Sibelius, Symphonies, Lahti Symphony Orchestra, O. Vänskä (BIS, 2001)
Aho / Nielsen, Clarinet Concertos, M. Fröst, O. Vänskä (BIS, 2010)
Vänskä's calling card is the Sibelius symphonies: he has recorded them with the Lahti Symphony Orchestra, and the lockout debacle interrupted a second one with the Minnesota Orchestra. Sibelius biographer Andrew Barnett has noted that in the symphony on this program, No. 3, Sibelius "turns his back on the national Romanticism of the First and Second symphonies, but has not yet adopted the bold modernism of the Fourth." Some conductors, Barnett observed, "have failed to meet its interpretative challenges; some have refused to conduct the work at all." Vänskä, who knows his way around this score, paced the symphony expertly, helping to shape the gradual blossoming of sound in the long crescendos of the first movement, layering the instruments onto the mass with careful attention to detail. The development, with its unexpected intervallic writing and ppp dynamic, was mysterious, followed by a final crescendo powered by an ostinato pulse of sixteenth notes, with the horns riding the crest of the wave.
The main problem with the symphony is a tendency among many conductors to take the second movement too fast. The tempo marking ("Andantino con moto, quasi allegretto") is ambiguous, but according to Barnett, "Sibelius left no doubt that he intended a slower tempo, as favored by almost all Finnish conductors. In the 1980s Jalas also confirmed to me that Sibelius himself conducted the piece in six, not in two." Vänskä started beating in six, but then made clear distinctions between 6/4 and 3/2 patterns, which are juxtaposed and sometimes simultaneous. It felt like a graceful, melancholy Finnish slow dance, with that lovely gooey melody on the G string of the violins. The scherzo part of the hybrid third movement was a little Mendelssohnian, with lightly skittering violins and flutes, but the finale introduces what Barnett rightly identified as "hymn-like, almost religious elements," a broad tune that is taken up, section by section, to a powerful conclusion. (The composer once described the movement as "the crystallization of thought from chaos.") If the ensemble unity of the NSO was not always optimal, it seemed to be connected to the fact that Vänskä's right hand often stopped conducting the beat, as he preferred to cue with his left hand, leaving the orchestra sometimes at a loss, or so it seemed.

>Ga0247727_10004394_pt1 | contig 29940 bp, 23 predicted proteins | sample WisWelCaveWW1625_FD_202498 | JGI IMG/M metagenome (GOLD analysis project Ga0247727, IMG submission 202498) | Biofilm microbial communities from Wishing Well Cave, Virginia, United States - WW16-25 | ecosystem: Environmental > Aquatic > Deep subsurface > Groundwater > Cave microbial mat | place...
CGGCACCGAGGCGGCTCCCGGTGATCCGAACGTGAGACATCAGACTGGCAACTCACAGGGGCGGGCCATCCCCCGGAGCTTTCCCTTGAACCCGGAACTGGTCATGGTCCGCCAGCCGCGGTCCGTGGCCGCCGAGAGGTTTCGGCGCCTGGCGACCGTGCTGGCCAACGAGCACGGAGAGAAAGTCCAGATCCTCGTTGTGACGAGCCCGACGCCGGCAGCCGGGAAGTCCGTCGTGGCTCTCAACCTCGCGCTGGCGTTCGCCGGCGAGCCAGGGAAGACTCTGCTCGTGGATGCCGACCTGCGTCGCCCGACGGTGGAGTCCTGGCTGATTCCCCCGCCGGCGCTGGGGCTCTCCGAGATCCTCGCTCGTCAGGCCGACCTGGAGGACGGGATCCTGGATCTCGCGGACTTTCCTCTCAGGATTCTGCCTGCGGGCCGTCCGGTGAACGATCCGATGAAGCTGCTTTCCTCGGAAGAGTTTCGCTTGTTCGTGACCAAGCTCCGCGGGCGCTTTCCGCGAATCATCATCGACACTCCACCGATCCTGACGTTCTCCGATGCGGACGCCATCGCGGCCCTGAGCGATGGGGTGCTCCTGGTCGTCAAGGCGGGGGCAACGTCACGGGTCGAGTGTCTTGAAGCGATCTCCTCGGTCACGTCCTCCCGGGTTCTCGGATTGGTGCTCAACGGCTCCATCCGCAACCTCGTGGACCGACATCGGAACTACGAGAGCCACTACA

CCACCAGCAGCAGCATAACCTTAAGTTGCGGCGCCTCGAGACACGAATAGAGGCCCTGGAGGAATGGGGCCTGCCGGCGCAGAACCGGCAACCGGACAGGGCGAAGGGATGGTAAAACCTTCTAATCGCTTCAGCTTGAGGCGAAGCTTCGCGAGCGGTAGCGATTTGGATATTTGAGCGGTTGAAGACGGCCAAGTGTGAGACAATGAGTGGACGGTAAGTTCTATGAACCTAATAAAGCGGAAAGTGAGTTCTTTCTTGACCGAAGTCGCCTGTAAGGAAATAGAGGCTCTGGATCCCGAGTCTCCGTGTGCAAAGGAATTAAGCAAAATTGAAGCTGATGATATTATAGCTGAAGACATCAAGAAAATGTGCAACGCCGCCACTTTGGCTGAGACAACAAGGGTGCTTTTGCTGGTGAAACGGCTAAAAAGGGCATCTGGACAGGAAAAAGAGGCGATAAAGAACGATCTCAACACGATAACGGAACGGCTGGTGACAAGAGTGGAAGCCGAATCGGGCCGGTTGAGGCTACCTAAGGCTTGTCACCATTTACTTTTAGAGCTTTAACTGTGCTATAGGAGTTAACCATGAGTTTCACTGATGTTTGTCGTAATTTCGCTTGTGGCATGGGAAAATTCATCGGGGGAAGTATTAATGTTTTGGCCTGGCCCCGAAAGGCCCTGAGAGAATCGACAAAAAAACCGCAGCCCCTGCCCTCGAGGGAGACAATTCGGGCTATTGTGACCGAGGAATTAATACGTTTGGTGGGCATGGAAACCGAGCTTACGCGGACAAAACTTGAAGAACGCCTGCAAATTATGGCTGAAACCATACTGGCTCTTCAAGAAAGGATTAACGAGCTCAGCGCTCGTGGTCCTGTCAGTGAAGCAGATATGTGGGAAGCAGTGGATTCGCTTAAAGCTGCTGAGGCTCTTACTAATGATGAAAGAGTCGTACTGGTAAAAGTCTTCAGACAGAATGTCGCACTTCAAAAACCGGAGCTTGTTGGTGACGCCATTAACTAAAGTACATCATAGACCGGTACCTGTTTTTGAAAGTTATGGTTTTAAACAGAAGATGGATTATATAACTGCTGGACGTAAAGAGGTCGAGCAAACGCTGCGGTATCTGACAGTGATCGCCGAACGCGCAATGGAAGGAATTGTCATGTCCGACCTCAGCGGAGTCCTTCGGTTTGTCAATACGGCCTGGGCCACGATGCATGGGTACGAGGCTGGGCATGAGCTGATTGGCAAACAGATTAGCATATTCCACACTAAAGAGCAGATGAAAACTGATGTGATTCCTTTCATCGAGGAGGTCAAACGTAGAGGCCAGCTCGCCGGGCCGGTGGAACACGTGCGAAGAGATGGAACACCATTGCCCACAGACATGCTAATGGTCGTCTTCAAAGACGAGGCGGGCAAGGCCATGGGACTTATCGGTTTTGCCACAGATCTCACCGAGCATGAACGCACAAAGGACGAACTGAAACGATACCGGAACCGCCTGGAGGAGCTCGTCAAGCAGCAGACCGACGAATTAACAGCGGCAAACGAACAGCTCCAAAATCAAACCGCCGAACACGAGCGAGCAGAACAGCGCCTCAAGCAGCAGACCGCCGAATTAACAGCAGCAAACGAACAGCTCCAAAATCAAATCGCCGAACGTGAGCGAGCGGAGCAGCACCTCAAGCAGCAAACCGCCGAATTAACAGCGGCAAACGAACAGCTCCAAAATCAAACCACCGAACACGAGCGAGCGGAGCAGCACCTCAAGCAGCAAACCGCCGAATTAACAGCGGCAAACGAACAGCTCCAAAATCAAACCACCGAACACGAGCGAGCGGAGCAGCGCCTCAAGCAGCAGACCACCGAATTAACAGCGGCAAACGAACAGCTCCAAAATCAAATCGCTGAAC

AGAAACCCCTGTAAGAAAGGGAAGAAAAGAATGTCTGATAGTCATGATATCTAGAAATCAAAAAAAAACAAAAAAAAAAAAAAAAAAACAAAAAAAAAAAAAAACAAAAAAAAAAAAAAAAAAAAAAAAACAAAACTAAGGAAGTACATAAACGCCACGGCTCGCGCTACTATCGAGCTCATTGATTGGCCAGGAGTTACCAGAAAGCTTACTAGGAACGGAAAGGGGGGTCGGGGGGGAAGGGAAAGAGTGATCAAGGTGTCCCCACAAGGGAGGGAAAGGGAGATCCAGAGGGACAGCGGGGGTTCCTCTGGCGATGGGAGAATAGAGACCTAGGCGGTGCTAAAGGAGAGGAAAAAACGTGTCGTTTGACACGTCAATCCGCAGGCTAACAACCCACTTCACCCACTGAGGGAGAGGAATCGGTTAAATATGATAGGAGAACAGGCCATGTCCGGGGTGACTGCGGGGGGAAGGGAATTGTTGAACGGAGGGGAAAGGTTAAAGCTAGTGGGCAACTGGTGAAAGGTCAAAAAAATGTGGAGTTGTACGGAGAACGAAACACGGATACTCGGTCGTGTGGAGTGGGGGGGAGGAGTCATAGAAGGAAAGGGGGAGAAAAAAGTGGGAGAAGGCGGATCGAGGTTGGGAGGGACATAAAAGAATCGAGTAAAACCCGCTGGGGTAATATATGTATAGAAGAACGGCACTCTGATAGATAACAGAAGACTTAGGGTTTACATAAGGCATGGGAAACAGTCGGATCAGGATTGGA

Anne Midgette, Conductor Osmo Vänskä and the NSO stumble a bit at the Finnish line (Washington Post, April 25)
---, After longest labor dispute in U.S. orchestral history, Osmo Vänskä considers his options (Washington Post, April 19)
Mendelssohn's fourth symphony (A major, "Italian") seemed a let-down after that first half, particularly because the ensemble issues worsened, especially in the violins, who have a lot of notes to play. Vänskä went for a sense of energy and edge in the first movement, not pushing the funeral march of the second movement too fast and keeping the third movement soft and delicate. The pacing of the finale, extremely fast, did not show the NSO in the best light.
This concert repeats on Friday and Saturday night.